The artists of note here include: Laura Curtin and her pink elephant series — these are real elephant photos, featuring baby elephants tinted pink; The Linds assembled a trio of old-fashioned lanterns with four layered panes of etched glass, which suggest 3-D images; Johwey Redington has turned phone-book pages and newspapers into fun folded paper sculptures; Margaret Resnick has an array of oil paintings of pet dogs.
And to demonstrate how artists are continually looking for new ways to express themselves, photographer Donald Earhart has a display of “alumages” — digital photos printed on sheets of aluminum in both black and white, and color. As the light changes on the metal prints, different colors and tones are revealed in the images of the Grand Canyon, Eiffel Tower, the Venice Grand Canal and Cayucos, the quiet beach town in central California.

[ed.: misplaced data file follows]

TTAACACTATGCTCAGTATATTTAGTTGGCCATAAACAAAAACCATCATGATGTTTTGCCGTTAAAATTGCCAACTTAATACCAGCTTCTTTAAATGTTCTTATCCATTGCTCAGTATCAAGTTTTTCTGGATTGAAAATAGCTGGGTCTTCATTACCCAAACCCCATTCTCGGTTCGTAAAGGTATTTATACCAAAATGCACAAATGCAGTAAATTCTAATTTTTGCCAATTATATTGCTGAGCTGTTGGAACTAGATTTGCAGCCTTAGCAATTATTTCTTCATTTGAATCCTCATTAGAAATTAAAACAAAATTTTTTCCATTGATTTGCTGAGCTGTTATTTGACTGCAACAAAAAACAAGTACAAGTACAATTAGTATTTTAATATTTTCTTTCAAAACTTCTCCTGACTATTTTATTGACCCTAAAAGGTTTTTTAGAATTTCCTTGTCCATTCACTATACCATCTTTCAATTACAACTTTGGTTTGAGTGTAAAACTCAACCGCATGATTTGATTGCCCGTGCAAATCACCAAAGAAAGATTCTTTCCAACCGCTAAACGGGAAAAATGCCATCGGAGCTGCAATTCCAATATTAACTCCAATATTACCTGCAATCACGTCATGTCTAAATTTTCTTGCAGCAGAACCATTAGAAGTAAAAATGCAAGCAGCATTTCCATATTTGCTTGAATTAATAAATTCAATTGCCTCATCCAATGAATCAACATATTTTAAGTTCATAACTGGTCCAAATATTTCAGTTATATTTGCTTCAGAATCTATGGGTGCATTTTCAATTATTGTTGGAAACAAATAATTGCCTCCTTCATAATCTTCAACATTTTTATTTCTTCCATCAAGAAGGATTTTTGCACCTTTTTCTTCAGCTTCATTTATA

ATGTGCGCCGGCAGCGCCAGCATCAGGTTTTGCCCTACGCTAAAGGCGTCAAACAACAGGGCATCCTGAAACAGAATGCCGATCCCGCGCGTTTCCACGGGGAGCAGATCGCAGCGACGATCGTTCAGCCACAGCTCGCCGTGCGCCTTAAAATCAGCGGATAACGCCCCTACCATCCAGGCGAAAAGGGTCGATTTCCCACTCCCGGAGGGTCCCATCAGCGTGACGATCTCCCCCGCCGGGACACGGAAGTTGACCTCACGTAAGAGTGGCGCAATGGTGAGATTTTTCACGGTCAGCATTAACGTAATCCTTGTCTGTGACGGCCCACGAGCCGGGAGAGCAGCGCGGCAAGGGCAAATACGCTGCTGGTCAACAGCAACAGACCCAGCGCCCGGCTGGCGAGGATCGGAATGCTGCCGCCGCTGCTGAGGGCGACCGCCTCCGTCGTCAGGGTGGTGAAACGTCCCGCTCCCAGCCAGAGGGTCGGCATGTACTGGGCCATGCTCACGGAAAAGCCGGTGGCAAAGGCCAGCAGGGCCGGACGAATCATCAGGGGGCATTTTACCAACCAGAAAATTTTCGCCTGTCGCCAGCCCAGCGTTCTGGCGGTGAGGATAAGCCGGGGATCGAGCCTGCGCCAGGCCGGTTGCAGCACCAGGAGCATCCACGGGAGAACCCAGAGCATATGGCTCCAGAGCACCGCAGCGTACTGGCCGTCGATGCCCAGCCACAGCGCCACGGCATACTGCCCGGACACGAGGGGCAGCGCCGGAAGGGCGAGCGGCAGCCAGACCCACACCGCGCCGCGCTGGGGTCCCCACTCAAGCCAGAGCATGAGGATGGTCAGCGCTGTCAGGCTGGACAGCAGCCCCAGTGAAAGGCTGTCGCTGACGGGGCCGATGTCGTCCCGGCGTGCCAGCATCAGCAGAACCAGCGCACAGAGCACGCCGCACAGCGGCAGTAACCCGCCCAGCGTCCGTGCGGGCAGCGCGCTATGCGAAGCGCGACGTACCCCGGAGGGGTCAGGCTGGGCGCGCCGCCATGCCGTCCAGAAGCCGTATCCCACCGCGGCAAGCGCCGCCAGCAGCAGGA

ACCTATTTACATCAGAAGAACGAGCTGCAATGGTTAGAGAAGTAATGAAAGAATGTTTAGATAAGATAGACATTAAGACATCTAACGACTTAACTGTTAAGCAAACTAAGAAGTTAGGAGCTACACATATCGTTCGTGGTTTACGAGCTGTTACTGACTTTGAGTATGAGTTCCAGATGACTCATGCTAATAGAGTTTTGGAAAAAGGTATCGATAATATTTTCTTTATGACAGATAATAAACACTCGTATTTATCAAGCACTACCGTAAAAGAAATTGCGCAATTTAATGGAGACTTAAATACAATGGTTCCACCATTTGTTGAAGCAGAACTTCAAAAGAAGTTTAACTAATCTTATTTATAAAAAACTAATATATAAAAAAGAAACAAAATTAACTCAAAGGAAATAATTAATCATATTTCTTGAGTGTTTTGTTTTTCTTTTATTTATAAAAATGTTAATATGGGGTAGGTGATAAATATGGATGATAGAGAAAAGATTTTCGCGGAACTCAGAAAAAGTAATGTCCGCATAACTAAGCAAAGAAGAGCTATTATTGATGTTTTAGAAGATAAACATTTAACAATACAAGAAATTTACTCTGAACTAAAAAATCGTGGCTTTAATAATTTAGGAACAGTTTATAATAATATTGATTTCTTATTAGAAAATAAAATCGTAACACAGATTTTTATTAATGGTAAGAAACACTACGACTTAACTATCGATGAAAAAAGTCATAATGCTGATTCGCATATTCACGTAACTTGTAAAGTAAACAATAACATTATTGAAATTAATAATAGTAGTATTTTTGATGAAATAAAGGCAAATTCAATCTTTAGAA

Food: There is an indoor restaurant called the Tivoli Too, which is associated with the one at the Festival of the Arts. Extras: Music, workshops; check daily schedules.
PAGEANT OF THE MASTERS
The doors open at 8 p.m. Programs are $10; seat cushions, blankets and binoculars are available for rent. Everyone is asked to take their seats by 8:30 p.m., but the flow of guests continues even when the show starts at 8:40 p.m.
The theme for this summer's Pageant of the Masters is “The Art Detective,” a loose assemblage of art that was confiscated, stolen or hidden during World War II.